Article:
Changing trends, along with new state and federal mandates, mean new construction buildings will say goodbye to gas stovetops and introduce other amenities and finishes more friendly to the environment. The shifts are already being seen as several new developments throughout New York City and beyond are opting for clean alternatives to traditional energy.
The shifts to induction, electric car charging, and other smart and sustainable ways of building and living in New York City are not simply a lapsing trend, but a transition that will improve the health of our city and its housing over time. Buyers, too, are aware of the positive impacts these small shifts can have and are increasingly looking for these features when making a move.—Stephen Kliegerman, President of Brown Harris Stevens Development Marketing
Getting Gas Out of the Kitchen
Induction cooking eliminates the need for gas lines. Even before the new legislation, Midtown Manhattan's Selene was designed with no gas in its residences, all of which are sub-metered for electric usage. The kitchens feature induction cooktops and Gaggenau ovens.
Foster + Partners designed each residence with an undulating glass wall façade that bathes the living spaces in natural light, further enhancing the building's energy efficiency.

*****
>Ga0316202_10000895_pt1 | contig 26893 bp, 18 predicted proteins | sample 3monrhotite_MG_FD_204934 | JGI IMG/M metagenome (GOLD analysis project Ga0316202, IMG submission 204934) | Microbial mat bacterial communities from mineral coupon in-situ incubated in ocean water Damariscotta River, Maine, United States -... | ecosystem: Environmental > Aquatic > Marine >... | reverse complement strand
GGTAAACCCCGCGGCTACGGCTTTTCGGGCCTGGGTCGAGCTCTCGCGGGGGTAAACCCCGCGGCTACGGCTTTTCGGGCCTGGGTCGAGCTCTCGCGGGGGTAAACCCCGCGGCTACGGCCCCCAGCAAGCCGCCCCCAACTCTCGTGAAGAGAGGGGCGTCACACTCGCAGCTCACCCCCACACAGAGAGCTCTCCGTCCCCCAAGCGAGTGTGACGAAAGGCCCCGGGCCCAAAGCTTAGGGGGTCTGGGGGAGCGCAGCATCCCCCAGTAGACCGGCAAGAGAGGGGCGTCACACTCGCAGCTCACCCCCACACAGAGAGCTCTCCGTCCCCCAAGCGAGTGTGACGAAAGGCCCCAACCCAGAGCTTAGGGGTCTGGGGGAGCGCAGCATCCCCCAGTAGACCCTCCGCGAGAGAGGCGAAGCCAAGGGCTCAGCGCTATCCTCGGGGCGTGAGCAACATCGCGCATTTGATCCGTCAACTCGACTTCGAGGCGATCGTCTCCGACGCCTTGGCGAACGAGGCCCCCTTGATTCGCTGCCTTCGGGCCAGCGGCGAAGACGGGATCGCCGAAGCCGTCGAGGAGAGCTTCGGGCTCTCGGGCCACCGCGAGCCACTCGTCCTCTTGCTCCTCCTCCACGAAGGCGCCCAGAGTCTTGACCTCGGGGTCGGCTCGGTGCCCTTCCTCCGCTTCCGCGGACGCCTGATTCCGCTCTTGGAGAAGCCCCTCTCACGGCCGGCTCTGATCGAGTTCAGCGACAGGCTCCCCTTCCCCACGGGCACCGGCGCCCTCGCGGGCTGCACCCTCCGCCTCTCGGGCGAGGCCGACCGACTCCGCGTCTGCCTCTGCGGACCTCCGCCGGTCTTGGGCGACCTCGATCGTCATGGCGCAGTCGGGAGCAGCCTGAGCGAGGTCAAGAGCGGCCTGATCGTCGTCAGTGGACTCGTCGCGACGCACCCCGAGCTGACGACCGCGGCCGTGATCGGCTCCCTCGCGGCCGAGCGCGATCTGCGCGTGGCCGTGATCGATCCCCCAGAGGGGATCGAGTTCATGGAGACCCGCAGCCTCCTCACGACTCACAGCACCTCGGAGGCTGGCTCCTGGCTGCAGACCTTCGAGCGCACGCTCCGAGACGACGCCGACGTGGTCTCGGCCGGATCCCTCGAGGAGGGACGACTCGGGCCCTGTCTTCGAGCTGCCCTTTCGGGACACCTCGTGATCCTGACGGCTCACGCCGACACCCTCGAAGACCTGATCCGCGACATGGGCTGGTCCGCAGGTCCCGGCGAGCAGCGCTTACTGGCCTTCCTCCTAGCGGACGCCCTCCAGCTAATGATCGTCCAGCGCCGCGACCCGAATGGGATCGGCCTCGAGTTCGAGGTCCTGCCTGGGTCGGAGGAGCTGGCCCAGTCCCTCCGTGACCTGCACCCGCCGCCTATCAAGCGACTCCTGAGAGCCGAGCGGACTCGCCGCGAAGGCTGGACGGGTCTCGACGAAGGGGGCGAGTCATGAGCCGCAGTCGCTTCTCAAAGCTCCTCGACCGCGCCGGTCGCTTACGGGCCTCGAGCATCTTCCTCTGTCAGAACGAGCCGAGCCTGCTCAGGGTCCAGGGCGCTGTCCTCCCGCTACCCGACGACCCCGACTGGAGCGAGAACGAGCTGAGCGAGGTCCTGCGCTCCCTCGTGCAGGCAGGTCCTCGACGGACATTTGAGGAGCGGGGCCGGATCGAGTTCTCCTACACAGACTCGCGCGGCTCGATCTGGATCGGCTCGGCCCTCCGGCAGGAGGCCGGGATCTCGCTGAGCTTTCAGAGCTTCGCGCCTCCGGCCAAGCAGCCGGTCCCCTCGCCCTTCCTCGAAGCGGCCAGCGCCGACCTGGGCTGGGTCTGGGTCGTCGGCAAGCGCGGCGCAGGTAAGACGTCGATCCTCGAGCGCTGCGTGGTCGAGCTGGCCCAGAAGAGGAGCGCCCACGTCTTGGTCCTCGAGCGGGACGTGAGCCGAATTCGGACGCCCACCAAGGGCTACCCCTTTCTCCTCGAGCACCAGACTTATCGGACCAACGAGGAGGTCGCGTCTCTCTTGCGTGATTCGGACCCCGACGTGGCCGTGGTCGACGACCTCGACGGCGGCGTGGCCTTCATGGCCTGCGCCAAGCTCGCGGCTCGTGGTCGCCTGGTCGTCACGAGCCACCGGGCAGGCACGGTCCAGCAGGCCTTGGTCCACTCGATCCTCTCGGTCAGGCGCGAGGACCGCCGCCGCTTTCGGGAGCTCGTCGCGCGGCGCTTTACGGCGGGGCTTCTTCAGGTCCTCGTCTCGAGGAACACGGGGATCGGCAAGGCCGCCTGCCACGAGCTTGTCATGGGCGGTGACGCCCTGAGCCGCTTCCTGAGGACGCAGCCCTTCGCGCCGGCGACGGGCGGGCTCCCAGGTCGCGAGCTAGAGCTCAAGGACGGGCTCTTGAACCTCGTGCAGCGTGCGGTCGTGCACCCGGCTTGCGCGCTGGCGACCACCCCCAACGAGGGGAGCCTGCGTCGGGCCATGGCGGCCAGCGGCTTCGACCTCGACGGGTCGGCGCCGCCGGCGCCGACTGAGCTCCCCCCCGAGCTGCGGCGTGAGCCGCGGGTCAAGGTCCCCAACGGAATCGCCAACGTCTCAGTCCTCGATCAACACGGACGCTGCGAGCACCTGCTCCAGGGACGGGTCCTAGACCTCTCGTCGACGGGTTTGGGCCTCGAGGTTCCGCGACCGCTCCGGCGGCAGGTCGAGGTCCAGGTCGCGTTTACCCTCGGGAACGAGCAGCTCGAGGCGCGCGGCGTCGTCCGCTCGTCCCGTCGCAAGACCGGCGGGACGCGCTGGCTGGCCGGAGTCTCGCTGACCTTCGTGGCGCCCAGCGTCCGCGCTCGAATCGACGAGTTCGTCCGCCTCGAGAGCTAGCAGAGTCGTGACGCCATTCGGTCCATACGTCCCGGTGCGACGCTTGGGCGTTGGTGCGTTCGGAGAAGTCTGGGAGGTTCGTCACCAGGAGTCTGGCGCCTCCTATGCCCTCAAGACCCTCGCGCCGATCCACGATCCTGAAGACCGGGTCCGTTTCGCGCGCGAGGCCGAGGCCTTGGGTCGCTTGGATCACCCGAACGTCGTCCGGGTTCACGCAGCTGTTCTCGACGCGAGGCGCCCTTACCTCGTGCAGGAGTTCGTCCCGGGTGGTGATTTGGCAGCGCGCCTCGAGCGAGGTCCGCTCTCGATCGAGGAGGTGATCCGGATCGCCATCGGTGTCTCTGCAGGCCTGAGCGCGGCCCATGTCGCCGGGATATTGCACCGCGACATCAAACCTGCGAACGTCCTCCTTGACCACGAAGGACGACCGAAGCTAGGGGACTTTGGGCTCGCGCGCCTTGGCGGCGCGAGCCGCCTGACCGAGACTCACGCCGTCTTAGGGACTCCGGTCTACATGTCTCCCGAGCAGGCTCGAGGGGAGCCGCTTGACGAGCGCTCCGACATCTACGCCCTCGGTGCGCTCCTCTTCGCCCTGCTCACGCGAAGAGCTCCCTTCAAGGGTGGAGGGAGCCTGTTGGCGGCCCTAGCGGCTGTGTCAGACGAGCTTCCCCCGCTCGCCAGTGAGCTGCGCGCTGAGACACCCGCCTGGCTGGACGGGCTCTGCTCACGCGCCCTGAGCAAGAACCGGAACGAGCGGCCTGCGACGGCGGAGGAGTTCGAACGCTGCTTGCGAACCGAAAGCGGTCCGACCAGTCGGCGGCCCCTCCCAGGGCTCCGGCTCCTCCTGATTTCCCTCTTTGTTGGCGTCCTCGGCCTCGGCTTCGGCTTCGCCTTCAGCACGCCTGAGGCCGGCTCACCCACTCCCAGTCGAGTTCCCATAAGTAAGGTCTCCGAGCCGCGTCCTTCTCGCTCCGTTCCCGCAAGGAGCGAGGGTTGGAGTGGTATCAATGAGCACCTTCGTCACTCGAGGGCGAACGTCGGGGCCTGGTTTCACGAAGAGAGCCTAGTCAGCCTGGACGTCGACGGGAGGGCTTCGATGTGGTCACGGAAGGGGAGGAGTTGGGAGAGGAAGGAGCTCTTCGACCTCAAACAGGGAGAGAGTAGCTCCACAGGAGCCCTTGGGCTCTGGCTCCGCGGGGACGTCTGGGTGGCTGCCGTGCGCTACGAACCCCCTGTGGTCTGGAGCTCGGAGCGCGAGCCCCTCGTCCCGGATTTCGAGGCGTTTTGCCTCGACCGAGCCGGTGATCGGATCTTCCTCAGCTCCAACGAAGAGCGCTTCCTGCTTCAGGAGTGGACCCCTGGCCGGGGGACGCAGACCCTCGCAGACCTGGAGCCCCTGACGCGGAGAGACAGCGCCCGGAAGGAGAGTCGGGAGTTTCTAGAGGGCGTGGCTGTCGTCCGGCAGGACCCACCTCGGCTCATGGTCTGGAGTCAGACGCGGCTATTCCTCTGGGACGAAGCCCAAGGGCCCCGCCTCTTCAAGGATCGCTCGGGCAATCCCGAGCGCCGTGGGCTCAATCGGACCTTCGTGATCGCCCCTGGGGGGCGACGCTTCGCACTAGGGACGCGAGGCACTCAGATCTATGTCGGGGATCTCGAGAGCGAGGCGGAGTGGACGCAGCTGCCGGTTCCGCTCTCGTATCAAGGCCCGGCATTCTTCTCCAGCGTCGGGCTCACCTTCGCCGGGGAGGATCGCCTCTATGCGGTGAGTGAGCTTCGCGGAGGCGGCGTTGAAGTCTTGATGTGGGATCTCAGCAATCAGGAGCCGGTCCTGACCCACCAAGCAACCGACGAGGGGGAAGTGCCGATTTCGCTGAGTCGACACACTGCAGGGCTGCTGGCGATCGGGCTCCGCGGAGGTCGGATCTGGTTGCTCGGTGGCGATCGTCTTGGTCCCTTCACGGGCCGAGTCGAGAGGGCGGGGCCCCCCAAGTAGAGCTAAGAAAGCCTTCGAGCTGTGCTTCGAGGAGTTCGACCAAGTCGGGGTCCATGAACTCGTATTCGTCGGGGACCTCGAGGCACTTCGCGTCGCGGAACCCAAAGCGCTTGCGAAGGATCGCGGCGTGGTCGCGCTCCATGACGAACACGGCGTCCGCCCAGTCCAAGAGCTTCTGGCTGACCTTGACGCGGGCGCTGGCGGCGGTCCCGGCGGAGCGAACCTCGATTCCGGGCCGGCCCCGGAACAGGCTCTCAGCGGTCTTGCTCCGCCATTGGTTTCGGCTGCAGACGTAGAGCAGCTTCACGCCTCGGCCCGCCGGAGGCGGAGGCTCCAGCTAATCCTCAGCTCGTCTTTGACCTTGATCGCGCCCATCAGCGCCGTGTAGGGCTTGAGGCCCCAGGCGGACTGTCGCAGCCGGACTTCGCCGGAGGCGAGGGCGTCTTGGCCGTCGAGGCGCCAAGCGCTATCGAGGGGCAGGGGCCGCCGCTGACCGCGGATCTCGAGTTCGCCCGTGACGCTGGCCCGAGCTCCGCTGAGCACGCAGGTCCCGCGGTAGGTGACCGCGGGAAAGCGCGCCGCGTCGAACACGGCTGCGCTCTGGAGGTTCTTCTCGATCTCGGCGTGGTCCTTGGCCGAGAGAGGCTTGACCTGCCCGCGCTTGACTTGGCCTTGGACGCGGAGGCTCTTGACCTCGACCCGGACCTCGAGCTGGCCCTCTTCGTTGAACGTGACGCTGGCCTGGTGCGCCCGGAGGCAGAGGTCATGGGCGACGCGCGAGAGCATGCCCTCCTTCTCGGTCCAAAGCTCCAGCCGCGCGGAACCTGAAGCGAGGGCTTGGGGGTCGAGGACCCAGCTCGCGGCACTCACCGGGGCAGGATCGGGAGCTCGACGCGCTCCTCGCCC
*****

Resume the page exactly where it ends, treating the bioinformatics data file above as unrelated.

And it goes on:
The architectural firm is no stranger to sustainable design, a core tenet of its work over the last 50 years. Foster + Partners employs specialized, in-house teams for carbon assessments, environmental engineering, environmental analysis, and more, with the overall goal of promoting the health and wellbeing of the communities in which they work.
As more and more developers seek to sustainable properties, many are turning to LEED certification.
The U.S. Green Building Council certification constitutes the global standard for environmentally friendly buildings, assessing the buildings via a rating system that accounts for everything from construction materials to design and overall carbon emissions. Several new developments in Manhattan are LEED certified, including Selene, VU in Kips Bay, and The Vandewater, the first new development of its kind on Manhattan's Upper West Side.
Overlooking the campus of Columbia University, the 33-story residential tower signifies the area's future growth and development, as well as its potential for a sustainable future.
The Catskill Project in the Hudson Valley, a 90-acre community of contemporary residential homes, is being built to be net-zero, carbon neutral, and passive-house designed.
Similar to LEED certification, passive building incorporates various, rigorous principles for energy efficiency, including temperature control sans heating or cooling systems that allows residents to be comfortable year-round.
Other "green" elements of the project include solar panels, water-saving plumbing systems